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Most hostas are shade-loving

Hostas are an extremely popular perennial and part of the lily family. They are grown primarily for their beautiful foliage rather than their flowers and are considered a low maintenance, shade-tolerant plant. Hosta leaves come in a wide variety of shapes, colors, sizes and textures. Colors will vary from solid to variegated, in shades of blue, green, chartreuse, yellow, white and gold. Hostas originally came from Japan, China and Korea, and were introduced to the European culture in the 1700s, and to the United States in the middle of the 1800s. Today there are more than 2,500 different cultivars from which to choose.

Hostas vary in size from miniatures ranging from only a few inches in height to huge plants like Blue Angel and Sun and Substance, which reach a height of 3 feet and spread to 8 feet wide.

Solid colored hostas that have dark green or blue colored leaves should be grown in nearly full shade. However, they will do well if they receive morning sun. Blue color hosta actually have a green leaf which is coated with a wax substance that makes it appear blue. The wax tends to "melt" from the leaf when it is exposed to sun and the heat of summer. However, hosta plants with yellow, gold or chartreuse leaves should be planted so they receive a lot of sun to fully bring out their colors.

Many hostas have variegated leaves. Foliage which is lighter colored (white, a lighter green or yellow) in the center of the leaf and darker on the edges is called "medio variegation." In contrast, when leaves are darker green in the center and lighter or white on the edges, they are called "marginally variegated."

Leaves can have a number of shapes. They can range from elongated (sword shaped) to a more rounded shape (heart shaped leaves). Most hosta leaves are flat, but some can be concaved. Leaf surfaces may be smooth or bubbled (the technical name for this bubbly appearance is called "seersuckered.")

Hostas are considered a low-maintenance plant because their dense foliage tends to crowd out would-be weed growth around them. While they will grow in almost any kind of soil, they prefer rich organic soil with good drainage. Water is important for optimal growth. The greatest growth occurs when water exceeds the minimum recommended amount of 1 inch per week. Water early in the morning and deeply to ensure good root development. Apply 10-10-10 fertilizer at least three times a year (in the spring just before they emerge, in July during heavy growth, and in September for fall root growth when they are hardening off for winter). Spread granule fertilizer around the base of the plant, never on the base of the plant as the fertilizer will burn the plant.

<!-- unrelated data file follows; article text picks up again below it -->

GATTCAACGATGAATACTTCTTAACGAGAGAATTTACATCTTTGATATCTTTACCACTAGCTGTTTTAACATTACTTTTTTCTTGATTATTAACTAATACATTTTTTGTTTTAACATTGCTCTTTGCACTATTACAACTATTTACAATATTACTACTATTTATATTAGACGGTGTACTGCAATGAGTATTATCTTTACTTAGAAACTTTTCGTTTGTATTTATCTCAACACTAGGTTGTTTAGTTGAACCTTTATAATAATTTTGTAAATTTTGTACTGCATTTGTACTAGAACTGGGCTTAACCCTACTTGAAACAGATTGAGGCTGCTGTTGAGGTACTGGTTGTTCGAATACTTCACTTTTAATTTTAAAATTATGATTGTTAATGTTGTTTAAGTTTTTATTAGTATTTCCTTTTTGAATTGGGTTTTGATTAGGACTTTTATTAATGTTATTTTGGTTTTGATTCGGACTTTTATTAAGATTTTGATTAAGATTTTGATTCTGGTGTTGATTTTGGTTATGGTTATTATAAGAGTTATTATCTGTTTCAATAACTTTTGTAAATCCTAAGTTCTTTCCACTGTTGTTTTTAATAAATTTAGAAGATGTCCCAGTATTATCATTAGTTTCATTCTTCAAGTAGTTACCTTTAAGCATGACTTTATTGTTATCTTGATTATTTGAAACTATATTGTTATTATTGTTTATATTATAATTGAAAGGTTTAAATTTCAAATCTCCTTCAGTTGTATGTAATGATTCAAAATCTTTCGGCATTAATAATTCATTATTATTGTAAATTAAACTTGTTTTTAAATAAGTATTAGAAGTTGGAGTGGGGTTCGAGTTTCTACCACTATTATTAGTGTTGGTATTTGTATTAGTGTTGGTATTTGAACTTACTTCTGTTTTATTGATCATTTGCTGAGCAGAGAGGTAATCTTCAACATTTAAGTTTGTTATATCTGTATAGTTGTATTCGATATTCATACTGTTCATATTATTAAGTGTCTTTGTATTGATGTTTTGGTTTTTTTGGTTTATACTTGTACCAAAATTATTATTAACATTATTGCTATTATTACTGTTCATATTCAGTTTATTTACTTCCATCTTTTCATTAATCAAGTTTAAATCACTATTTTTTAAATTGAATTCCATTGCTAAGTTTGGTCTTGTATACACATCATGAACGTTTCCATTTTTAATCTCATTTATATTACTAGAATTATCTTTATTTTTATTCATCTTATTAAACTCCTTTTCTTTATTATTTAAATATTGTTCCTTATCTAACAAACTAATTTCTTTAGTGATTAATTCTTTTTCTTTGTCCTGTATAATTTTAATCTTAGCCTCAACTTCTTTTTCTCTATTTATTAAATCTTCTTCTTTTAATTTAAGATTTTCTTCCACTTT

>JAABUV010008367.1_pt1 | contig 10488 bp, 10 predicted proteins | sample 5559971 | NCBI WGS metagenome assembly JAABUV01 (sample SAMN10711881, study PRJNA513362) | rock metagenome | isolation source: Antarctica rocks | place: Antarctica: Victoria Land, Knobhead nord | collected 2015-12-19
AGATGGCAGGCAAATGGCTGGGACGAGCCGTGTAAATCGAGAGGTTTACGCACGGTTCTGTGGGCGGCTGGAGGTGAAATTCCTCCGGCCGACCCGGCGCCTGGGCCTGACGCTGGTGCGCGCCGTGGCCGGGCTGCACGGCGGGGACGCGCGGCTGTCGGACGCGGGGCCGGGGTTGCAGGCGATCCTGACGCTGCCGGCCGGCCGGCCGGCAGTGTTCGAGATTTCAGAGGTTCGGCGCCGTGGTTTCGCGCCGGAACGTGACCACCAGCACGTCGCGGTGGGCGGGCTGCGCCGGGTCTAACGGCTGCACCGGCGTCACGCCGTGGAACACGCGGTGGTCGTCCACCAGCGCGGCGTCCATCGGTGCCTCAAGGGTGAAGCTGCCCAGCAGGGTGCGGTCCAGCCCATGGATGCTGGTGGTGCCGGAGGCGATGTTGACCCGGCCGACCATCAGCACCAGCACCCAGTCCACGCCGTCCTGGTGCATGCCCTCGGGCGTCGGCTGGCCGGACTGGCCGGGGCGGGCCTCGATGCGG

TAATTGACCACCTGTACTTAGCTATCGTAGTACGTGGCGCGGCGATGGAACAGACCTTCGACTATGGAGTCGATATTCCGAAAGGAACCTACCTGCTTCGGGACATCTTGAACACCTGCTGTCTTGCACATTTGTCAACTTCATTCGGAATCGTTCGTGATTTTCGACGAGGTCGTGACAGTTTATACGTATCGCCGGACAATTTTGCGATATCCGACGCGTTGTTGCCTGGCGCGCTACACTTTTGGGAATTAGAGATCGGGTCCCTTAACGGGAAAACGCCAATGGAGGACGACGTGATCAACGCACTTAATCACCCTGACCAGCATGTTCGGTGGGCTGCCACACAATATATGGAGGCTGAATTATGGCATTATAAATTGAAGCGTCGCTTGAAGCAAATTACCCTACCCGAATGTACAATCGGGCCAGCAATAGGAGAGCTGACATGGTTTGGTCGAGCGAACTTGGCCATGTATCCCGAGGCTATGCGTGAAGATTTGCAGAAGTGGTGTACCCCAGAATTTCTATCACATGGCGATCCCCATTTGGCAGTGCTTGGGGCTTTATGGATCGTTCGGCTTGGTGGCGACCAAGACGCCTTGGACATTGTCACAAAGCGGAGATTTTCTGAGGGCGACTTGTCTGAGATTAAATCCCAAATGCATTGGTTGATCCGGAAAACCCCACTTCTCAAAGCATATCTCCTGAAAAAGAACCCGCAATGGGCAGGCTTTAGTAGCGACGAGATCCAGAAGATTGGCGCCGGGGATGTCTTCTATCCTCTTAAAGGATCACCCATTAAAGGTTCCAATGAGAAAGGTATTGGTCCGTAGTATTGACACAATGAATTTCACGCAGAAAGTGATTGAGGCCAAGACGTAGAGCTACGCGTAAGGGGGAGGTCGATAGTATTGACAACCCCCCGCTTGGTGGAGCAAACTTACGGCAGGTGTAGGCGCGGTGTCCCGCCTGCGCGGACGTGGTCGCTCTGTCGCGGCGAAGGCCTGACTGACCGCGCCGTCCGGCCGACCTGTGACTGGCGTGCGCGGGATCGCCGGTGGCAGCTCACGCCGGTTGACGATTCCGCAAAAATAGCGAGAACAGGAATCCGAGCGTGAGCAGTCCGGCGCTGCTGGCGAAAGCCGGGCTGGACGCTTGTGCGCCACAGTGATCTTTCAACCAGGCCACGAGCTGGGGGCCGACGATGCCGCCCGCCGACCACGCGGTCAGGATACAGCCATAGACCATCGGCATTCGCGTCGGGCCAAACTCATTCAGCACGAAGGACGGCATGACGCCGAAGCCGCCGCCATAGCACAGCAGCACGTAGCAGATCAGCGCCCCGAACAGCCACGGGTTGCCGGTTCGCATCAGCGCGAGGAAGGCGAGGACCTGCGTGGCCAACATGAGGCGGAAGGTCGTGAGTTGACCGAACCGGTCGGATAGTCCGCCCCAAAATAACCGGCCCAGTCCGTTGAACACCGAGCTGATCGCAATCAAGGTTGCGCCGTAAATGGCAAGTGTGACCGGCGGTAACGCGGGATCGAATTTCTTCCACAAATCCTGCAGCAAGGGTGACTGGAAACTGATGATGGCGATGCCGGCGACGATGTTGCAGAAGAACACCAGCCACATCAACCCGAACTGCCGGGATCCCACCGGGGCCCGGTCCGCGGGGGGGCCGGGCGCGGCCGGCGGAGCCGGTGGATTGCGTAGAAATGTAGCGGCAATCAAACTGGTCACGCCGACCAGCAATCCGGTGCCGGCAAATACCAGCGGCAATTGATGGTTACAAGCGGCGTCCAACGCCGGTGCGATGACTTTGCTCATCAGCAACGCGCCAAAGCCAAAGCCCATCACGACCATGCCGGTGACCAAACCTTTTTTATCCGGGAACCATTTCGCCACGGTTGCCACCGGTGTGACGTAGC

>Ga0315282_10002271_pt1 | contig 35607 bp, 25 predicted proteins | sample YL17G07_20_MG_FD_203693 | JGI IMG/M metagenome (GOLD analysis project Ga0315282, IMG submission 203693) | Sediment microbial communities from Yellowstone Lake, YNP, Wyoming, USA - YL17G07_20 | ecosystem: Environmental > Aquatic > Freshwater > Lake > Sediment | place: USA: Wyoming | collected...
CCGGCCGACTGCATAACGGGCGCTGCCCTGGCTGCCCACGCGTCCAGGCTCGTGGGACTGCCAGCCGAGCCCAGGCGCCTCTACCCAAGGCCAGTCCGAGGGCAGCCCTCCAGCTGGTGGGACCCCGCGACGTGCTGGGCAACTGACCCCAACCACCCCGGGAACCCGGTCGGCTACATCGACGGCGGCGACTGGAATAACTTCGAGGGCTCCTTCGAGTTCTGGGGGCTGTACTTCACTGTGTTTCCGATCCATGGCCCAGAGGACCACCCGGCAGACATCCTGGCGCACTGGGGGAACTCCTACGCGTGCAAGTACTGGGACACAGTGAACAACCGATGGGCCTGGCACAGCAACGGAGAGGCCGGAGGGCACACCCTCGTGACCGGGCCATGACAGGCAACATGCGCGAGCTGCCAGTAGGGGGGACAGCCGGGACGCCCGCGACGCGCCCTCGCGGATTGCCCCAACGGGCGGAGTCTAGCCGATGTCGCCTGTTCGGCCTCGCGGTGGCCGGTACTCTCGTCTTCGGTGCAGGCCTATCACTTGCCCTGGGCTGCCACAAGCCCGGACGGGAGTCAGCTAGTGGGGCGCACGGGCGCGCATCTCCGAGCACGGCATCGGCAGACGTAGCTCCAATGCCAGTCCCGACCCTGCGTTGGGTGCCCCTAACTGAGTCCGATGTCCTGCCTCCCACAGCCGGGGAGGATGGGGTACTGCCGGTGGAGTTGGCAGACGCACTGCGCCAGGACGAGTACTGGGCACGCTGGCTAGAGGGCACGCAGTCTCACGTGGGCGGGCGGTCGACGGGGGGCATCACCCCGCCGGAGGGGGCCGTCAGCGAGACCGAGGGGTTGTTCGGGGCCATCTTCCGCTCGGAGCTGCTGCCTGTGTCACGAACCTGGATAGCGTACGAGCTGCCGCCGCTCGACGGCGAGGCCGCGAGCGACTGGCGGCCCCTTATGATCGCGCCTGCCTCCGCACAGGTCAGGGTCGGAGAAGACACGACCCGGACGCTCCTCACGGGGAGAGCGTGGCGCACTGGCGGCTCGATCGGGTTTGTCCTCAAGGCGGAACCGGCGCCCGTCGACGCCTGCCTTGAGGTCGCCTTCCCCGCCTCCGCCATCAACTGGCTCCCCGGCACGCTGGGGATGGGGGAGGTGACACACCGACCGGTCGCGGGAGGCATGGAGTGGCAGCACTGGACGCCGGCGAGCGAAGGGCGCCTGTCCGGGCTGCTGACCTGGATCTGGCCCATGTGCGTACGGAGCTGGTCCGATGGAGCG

After the hostas have bloomed, cut off the stalk, so no energy is wasted in making seed pods, but rather goes back into root development. Hostas will also look nicer if the flower stalks are removed. Many people do not care for their flowers, and if you are one of them, cut off the stalk of flowers as soon as they appear. It will not hurt the plant if you remove them before they bloom.

After the foliage dies back in the fall, remove it, because if it is left to decay in the planting bed it is an open invitation for slugs. Slugs are the most common pest of hostas. They can some what be controlled by beer traps (dig down a container so it is at ground level and fill it with beer, slugs are attracted to it and crawl in and drown) or commercial chemical pellets or bait containing metaldehyde, or iron phosphate.

A hosta plant usually reaches full maturity in 4-8 years, depending on the condition in which its is growing. Hosta tend to grow in a circle or oval shape. When there are no new shoots growing in the center of a cluster and there is bare or dead area it is time to divide. Propagation of hostas is easily achieved by dividing existing plants. If you are not lifting the entire clump of hostas, you will need a sharp spade, knife or saw to cut through the root system. After you have dug the hostas out, wash them off so that you can see to untangle the roots. Dig a deep hole and build a mound in the center of it. Place the roots so they are dangling down from the top of the mound and the neck of the hosta is on the top of the mound. Cover with soil and keep watered for the first couple weeks if there are drought conditions. Hostas move best in the spring or in August, however they are one plant that can be moved any time during the summer, and if watered, will usually survive.

Good companion plants to grow with hostas include trillium, anemones, forget-me-nots, ferns, astelbe, ligularia, heuchera, Solomon's seal, impatiens, begonia, coleus, purple shamrock and pulmonaria.

Kyle Schulz is a Wadena County Master Gardener from Sebeka, and the regular gardening columnist for the Wadena Pioneer Journal.